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A photo of a male NTU alumni


United Kingdom
University was about more than just a post-nominal and some bits of paper; university was the building blocks to the strong foundation that I have today.

More about William

NTU alum, William Parkin, is a three-time graduate from NTU, having achieved a BA and MA in History as well as a Professional Graduate Certificate in Education (PROGCE). William shares his experience during his time studying at NTU, his stand-out memories and his exciting plans for the future.

Why did you choose to study at NTU?

I chose NTU, not initially through desire. NTU took a chance on me, following my disastrous A-Level results. NTU not only offered more opportunities to more students, but also allowed me the opportunity to pursue my love of sports. NTU offered me a sport scholarship during my first year in Karate, and allowed me to take part in Basketball. NTU's location was also convenient – I was still relatively close to home, but far enough away to develop my independence.

What did you learn – both inside and outside of lectures?

Inside of lectures, I was able to pursue my many varied interests within History. I went to university with an interest in the Crusades and medieval history, but developed further interests in more modern history – Holocaust studies and memory studies. This was made even more evident by NTU’s world renowned professor, Bill Niven.

I was able to pursue with this, a more explorative topic of interest in both my undergraduate dissertation and my master’s thesis. This has turned into the desire to eventually return to NTU for a PhD, should the timings work out.

Due to my extremely positive experience at NTU, I chose to return for a 3rd time for my teacher training. Again, my experience, despite Covid-19, was one of support and the ability to pursue areas that interest me. The teaching staff and support staff were always supportive and engaged me on a professional level, whilst simultaneously pushing me to achieve my best.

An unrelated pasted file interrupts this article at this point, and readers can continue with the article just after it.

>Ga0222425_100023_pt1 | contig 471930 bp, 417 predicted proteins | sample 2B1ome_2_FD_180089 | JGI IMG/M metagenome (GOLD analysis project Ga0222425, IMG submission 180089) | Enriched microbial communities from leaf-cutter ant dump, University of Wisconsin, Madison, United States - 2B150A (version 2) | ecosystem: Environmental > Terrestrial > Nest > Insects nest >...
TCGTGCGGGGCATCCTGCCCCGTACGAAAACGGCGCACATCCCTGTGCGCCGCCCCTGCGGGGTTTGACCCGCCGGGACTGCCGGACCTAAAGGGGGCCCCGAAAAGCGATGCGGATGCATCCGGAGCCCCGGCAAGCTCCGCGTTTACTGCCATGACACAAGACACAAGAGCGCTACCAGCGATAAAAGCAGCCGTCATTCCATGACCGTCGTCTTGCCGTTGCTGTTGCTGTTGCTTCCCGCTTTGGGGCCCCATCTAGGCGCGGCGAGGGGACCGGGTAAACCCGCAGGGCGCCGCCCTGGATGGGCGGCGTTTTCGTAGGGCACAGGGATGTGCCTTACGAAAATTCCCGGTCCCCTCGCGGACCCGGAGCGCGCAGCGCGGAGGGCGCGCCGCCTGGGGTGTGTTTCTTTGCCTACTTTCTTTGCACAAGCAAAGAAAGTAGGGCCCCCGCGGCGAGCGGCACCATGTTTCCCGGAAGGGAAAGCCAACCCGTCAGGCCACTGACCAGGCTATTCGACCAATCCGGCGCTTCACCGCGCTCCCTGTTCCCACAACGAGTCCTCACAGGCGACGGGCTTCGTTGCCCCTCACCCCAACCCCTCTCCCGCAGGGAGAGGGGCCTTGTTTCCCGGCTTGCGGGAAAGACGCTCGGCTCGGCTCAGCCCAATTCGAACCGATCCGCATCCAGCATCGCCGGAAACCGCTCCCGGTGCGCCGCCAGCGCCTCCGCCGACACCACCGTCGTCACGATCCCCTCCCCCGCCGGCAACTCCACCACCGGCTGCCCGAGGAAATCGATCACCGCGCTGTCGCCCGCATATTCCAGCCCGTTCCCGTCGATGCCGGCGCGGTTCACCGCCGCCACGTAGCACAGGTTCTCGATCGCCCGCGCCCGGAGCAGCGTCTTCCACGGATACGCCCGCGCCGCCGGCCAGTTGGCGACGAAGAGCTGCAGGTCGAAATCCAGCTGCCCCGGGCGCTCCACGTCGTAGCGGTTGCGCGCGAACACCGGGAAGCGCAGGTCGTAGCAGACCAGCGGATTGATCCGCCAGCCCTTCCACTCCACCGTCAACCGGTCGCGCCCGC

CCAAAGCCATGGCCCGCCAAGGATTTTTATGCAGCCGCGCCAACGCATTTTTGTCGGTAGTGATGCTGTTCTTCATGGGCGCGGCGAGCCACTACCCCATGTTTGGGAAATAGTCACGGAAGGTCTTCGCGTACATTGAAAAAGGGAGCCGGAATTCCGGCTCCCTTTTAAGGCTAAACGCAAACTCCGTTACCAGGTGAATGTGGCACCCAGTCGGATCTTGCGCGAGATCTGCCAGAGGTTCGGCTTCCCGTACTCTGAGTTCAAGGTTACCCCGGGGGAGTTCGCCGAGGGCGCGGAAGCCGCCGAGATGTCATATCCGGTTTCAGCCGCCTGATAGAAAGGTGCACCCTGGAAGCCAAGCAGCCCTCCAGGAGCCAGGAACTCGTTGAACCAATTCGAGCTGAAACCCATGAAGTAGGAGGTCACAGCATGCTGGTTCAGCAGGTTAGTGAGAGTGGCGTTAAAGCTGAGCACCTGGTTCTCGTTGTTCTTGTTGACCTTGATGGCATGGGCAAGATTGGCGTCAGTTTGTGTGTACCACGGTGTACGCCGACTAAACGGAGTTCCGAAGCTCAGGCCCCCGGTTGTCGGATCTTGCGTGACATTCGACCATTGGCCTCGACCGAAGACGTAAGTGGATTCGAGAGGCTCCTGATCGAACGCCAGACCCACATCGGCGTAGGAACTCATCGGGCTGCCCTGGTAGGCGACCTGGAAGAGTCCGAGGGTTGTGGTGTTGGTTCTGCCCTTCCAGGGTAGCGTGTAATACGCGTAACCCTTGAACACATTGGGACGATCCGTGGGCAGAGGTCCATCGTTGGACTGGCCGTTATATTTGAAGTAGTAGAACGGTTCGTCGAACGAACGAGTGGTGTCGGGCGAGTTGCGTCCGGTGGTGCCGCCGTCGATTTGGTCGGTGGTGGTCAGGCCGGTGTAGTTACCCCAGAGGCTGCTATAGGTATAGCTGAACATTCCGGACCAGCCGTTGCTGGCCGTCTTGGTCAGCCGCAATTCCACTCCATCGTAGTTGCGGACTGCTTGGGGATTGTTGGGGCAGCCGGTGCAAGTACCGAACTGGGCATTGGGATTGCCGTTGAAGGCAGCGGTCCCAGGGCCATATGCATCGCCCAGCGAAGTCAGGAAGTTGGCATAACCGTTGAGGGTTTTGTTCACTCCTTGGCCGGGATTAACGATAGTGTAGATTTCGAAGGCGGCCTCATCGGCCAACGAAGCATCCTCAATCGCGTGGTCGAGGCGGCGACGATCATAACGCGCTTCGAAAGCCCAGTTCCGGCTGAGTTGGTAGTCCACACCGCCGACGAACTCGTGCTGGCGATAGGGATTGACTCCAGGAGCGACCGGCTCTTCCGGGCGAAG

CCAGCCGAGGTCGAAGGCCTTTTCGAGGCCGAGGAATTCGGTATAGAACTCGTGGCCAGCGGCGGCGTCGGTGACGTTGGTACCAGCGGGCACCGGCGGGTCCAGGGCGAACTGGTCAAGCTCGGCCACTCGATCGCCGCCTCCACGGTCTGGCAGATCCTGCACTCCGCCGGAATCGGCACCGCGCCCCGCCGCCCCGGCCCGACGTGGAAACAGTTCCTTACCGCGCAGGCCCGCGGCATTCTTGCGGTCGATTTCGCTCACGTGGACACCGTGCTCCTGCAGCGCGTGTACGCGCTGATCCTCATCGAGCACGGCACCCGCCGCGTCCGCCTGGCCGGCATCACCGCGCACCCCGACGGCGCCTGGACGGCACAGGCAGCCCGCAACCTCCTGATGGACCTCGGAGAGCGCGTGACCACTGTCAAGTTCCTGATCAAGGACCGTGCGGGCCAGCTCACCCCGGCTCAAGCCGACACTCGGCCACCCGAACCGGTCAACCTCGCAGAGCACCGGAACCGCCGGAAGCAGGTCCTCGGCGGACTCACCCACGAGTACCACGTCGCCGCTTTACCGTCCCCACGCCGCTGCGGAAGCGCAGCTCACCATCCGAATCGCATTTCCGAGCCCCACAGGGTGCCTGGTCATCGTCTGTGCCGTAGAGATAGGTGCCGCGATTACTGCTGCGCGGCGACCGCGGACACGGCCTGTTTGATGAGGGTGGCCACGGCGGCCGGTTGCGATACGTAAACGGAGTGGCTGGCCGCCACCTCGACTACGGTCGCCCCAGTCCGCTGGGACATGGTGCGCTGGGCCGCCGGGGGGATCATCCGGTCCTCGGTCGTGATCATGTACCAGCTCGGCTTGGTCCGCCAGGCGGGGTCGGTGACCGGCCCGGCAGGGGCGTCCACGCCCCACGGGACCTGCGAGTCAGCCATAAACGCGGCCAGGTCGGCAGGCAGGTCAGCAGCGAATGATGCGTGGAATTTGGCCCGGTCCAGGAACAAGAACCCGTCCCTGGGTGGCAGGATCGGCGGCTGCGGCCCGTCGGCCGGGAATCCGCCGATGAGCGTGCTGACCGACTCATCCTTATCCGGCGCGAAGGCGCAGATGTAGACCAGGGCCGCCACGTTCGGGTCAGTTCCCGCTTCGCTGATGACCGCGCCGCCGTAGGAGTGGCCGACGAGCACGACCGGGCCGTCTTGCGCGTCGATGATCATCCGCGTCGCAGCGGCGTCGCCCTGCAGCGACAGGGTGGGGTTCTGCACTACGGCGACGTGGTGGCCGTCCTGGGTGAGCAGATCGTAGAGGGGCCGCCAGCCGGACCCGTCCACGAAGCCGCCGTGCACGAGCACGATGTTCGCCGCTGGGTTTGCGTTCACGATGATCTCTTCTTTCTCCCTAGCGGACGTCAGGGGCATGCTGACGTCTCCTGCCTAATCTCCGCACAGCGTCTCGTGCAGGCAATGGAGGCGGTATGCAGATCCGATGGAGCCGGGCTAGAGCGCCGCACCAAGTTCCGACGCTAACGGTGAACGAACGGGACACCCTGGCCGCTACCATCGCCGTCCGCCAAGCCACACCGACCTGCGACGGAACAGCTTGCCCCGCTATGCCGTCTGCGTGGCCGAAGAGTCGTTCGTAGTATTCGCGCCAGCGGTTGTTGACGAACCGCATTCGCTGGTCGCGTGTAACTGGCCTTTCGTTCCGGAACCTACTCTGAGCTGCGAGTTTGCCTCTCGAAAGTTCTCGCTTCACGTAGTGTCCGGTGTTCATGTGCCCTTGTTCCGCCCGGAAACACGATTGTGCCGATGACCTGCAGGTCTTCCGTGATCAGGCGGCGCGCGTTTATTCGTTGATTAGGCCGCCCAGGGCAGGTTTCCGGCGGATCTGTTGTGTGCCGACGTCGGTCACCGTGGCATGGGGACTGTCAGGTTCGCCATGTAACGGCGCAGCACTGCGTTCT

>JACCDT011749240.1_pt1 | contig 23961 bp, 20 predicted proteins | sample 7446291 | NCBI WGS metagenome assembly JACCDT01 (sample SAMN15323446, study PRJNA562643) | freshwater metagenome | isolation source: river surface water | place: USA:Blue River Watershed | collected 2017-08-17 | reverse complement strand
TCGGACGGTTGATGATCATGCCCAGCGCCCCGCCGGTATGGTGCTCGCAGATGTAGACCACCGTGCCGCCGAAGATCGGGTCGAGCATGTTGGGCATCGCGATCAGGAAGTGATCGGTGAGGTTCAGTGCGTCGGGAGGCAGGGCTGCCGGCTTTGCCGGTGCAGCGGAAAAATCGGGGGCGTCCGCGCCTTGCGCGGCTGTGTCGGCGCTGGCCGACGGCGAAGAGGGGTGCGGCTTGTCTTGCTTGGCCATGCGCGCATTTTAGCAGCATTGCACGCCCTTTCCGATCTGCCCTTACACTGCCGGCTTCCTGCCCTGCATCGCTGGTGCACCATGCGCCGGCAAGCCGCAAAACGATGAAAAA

What does your current day involve?

All days follow the similar structure, in education, it has the advantage of giving you routine to your day. Most days are directed around creating the best environment for all of our students. By doing so, we create the chance for all students to achieve and succeed to the best of their ability.

What attracted you to this field of work?

After leaving university, I pursued mostly my self-interests of the outdoor sector and outdoor pursuits. The original plan was to eventually follow a career into the Navy, which ultimately fell through. Following this, I worked a number of jobs, until the Covid-19 pandemic. Once I lost my job, I re-assessed my skill set and chose to pursue education; after all, they do say that all Historians make the best teachers. I have a passion for seeking educational reform and challenging the existing structure of education.

How has your degree influenced your career?

During my time at university, I never aspired to pursue education to the extent that I have. I always had the aspiration of joining the Navy as an educated officer. If I had to pinpoint an aspect of my course, it would have to be the 1-2-1 guidance I received from Dr Carl Kilcourse. He was an inspiring tutor, who was able to guide me and help me achieve the end goal of securing the degree. Other honourable mentions must go to Dr Nicholas Morton, and to Dr Kevin Gould, for being inspiring leaders in their field and helping me to realise my potential. Without the continued support of the NTU History department, I feel my experience would have been one of increased difficulty.